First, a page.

Alexander and the Terrible, Horrible, No Good, Very Bad Day


“This day is so cursed.”

We’ve all been there. Those mornings when you wake up and instinctively know that today just isn’t going to be your day no matter how hard you try. Alexander (I’ll leave out all of the adjectives) is a heartwarming movie about the strength of family and the power of optimism. It’s been a long time coming for Disney to have a successful live action film, and they finally hit the mark this go around. If you see it, I’m certain you’ll be blown away by how much better it is than you might have thought that it would be.


Alexander opens up with a voice over by the title character played by Ed Oxenbould. Honestly, his lisp-filled narration starts the movie out slow and doesn’t show much promise. Easy opportunities for jokes are squandered while his family comes off as egocentric. Worst of all, it’s almost too hard to watch things endlessly go wrong for a nice kid with a streak of poor luck. The first fifteen minutes, while lukewarm and plodding, takes its time to set up where the story is going to go. All directions point up for Alexander and down for his family.


Everything revolves around the Coopers. Baby Trevor (Elise and Zoey Vargas) can’t stop peeing and crying after Alexander accidentally destroys his binky. Emily (Kerris Dorsey) obsessively practices her lines as the lead in her school’s rendition of Peter Pan. Anthony (Dylan Minnette) just wants to pass his driver’s test and take his ice queen girlfriend Celia (Bella Thorne) to junior prom. Meanwhile, the mom Kelly (Jennifer Garner) works at a publishing company ready to roll out a new children’s book and the father Ben (Steve Carell) is hopeful about a job interview he has lined up. At dinner, everyone has something positive to say, except for Alexander. It’s the day before his birthday party and the cool twelve year old in school decides to have his gathering the same day. Things couldn’t go worse.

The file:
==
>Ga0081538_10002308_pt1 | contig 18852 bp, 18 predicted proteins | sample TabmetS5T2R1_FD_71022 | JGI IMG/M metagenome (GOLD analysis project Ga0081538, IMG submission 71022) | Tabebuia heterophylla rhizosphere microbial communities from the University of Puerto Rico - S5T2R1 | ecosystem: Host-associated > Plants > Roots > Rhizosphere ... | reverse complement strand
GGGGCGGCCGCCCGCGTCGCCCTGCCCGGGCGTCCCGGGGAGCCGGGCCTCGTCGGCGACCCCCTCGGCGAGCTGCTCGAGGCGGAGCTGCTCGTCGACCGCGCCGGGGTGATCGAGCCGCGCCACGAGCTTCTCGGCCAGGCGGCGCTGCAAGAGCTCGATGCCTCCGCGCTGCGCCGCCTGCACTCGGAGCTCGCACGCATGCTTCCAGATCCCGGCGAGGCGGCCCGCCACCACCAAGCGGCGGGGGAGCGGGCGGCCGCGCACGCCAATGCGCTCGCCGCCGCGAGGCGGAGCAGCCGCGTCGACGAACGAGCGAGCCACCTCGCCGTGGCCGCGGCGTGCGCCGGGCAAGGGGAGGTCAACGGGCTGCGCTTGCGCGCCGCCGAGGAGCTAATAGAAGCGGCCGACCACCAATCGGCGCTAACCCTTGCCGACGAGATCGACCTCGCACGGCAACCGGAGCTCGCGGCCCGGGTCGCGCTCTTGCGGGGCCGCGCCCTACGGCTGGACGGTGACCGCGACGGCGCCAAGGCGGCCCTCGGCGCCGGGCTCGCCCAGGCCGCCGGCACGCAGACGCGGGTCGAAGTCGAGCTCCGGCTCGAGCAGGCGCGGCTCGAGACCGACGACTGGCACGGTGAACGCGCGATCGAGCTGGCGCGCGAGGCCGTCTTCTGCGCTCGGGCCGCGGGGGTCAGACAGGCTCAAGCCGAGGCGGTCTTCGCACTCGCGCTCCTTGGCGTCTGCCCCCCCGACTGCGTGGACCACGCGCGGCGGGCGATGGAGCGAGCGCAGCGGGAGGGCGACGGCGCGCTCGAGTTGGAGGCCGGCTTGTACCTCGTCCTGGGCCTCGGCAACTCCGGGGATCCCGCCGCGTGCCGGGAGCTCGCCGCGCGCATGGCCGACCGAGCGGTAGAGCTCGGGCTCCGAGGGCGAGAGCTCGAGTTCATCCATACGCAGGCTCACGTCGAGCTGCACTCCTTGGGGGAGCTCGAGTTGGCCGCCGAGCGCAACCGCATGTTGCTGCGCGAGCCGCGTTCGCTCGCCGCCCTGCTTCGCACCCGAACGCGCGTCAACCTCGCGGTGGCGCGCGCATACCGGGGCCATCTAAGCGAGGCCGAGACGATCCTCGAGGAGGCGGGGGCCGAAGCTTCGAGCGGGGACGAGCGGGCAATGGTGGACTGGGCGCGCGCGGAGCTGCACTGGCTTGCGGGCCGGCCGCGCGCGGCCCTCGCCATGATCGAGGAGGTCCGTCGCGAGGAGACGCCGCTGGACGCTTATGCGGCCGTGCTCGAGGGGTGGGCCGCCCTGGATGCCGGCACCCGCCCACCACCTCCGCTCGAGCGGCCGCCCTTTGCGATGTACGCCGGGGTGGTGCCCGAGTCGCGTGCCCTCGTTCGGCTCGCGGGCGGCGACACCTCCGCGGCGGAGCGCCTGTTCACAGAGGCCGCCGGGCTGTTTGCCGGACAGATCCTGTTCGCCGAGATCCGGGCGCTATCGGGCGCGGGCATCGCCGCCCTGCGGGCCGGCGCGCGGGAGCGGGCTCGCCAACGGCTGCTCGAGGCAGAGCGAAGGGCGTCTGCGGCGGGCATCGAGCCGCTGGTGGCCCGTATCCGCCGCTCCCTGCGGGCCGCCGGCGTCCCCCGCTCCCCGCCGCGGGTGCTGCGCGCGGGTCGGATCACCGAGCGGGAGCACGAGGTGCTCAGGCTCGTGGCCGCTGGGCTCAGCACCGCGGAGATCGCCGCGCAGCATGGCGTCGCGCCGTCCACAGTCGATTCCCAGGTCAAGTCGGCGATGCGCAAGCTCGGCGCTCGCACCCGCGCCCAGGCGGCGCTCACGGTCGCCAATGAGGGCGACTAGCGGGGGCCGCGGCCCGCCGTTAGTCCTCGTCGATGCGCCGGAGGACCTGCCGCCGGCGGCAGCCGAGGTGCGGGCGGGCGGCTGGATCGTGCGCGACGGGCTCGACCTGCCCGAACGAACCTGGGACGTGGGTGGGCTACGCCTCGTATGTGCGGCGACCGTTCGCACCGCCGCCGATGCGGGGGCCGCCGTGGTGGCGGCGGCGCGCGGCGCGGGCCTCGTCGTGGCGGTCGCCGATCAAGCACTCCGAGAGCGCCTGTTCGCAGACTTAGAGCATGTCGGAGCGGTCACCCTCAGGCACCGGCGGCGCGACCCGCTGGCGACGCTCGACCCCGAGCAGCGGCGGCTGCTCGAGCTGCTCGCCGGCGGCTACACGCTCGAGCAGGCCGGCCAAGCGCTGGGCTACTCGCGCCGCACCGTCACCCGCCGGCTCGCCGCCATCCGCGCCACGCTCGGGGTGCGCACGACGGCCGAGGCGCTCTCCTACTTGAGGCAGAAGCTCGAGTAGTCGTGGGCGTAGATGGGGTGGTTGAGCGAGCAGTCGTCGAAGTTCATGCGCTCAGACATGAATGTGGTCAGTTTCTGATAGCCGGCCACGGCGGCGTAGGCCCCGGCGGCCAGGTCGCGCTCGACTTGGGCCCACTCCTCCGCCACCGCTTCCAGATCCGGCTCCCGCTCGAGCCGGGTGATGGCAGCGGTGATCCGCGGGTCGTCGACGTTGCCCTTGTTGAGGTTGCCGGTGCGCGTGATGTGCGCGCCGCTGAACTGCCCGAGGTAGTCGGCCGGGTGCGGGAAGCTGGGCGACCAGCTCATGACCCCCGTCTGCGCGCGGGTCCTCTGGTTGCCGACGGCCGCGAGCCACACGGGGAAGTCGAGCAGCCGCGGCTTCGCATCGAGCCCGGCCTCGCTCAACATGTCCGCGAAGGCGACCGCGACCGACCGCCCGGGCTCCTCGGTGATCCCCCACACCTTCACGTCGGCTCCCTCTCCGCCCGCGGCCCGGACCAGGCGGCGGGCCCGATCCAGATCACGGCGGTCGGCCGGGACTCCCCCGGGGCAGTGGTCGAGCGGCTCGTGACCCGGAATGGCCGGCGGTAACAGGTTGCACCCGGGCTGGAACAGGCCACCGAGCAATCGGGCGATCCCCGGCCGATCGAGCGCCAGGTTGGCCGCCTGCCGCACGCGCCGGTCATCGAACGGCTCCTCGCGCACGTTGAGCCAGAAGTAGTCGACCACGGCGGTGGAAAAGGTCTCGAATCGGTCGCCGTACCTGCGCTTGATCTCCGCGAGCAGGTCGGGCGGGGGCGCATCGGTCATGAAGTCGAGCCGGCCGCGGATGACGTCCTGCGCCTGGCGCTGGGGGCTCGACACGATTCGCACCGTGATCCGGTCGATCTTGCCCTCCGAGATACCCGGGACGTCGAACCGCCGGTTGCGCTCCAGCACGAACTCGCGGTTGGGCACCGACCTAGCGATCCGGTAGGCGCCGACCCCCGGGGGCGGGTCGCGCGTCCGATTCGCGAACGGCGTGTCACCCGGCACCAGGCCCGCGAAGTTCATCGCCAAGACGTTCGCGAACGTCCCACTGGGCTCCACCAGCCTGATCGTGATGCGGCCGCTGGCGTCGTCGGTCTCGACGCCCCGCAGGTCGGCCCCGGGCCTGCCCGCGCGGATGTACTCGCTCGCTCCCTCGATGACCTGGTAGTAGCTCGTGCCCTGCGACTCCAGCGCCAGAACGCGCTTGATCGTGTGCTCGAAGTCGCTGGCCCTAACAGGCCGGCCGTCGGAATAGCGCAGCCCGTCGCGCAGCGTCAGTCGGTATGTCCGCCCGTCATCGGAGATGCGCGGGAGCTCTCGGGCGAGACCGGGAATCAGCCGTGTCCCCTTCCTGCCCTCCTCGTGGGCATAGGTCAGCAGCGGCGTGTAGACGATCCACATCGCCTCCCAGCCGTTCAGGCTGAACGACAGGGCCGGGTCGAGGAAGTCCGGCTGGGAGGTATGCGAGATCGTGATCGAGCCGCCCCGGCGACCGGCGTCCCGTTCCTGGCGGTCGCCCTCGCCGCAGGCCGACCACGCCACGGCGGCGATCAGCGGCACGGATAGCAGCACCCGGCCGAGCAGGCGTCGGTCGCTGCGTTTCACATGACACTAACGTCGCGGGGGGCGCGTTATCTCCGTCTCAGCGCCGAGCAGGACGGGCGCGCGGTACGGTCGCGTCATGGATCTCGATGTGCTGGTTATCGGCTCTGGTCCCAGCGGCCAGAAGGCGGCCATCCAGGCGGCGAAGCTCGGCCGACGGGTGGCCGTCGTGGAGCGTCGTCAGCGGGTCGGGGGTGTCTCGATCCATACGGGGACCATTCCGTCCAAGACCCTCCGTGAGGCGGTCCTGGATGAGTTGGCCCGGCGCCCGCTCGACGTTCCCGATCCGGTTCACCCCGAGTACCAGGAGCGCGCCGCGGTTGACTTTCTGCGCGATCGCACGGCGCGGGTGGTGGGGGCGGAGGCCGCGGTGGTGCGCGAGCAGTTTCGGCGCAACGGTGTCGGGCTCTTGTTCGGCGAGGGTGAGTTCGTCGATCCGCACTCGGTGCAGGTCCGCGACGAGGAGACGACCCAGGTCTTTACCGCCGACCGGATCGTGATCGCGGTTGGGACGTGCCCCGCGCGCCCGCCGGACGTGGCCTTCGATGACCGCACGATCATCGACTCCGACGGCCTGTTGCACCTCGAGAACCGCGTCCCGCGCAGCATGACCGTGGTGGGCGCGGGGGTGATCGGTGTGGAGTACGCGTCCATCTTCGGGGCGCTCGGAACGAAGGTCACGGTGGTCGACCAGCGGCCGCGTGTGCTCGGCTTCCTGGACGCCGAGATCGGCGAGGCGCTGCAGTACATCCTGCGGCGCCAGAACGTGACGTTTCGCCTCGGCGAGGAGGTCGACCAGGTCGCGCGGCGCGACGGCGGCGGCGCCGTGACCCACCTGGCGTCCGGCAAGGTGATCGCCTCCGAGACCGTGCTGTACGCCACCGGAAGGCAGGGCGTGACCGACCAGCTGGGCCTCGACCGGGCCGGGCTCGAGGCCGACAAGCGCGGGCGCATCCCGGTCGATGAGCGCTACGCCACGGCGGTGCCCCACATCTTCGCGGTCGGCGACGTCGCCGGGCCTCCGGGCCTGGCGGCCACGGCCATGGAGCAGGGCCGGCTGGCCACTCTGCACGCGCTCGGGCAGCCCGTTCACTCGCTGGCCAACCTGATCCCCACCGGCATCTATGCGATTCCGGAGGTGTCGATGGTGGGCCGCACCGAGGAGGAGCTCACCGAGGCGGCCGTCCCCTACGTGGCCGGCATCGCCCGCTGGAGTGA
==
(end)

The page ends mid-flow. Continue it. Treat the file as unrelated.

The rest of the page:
The beloved children’s story this is adapted from is rather short, and frankly I hated the idea when I heard it was being made into a feature length film. An important hitch is thrown into the mix that gives the filmmakers and director Miguel Arteta something to tow the rest of the story with. How do you translate a 32 page story from the 1970’s into something current audiences will enjoy? Obviously they knew what they were doing. The performances are sound, the writing’s tight, and the pacing is unbelievable. It achieves more in under 90 minutes than most movies can in two hours.


I saw the movie with some family at a local “cinema grill.” You sit down, order your food, and wait for it come out while you watch the movie. It’s a great idea and I love going, but sometimes it’s pure chaos. It was funny how my experience tied so much into the movie. A rude man had a server unintentionally douse him with a pitcher of soda. A waitress inadvertently kept blocking my view while babies cried and toddlers yelled. A woman with a voice suited for anti-tobacco commercials kept talking behind me like she was yelling across a parking lot. I couldn’t help but laugh. Life is messy. So is Alexander. But it’s also warm, and charming, and most of all fun. It makes your day better.

“I think that you just gotta have the bad days so that you can just love the good days even more.”

Rating: 3.5 out of 5

One response to “Alexander and the Terrible, Horrible, No Good, Very Bad Day

  1. Pingback: Yes Day (2021) | Log's Line·

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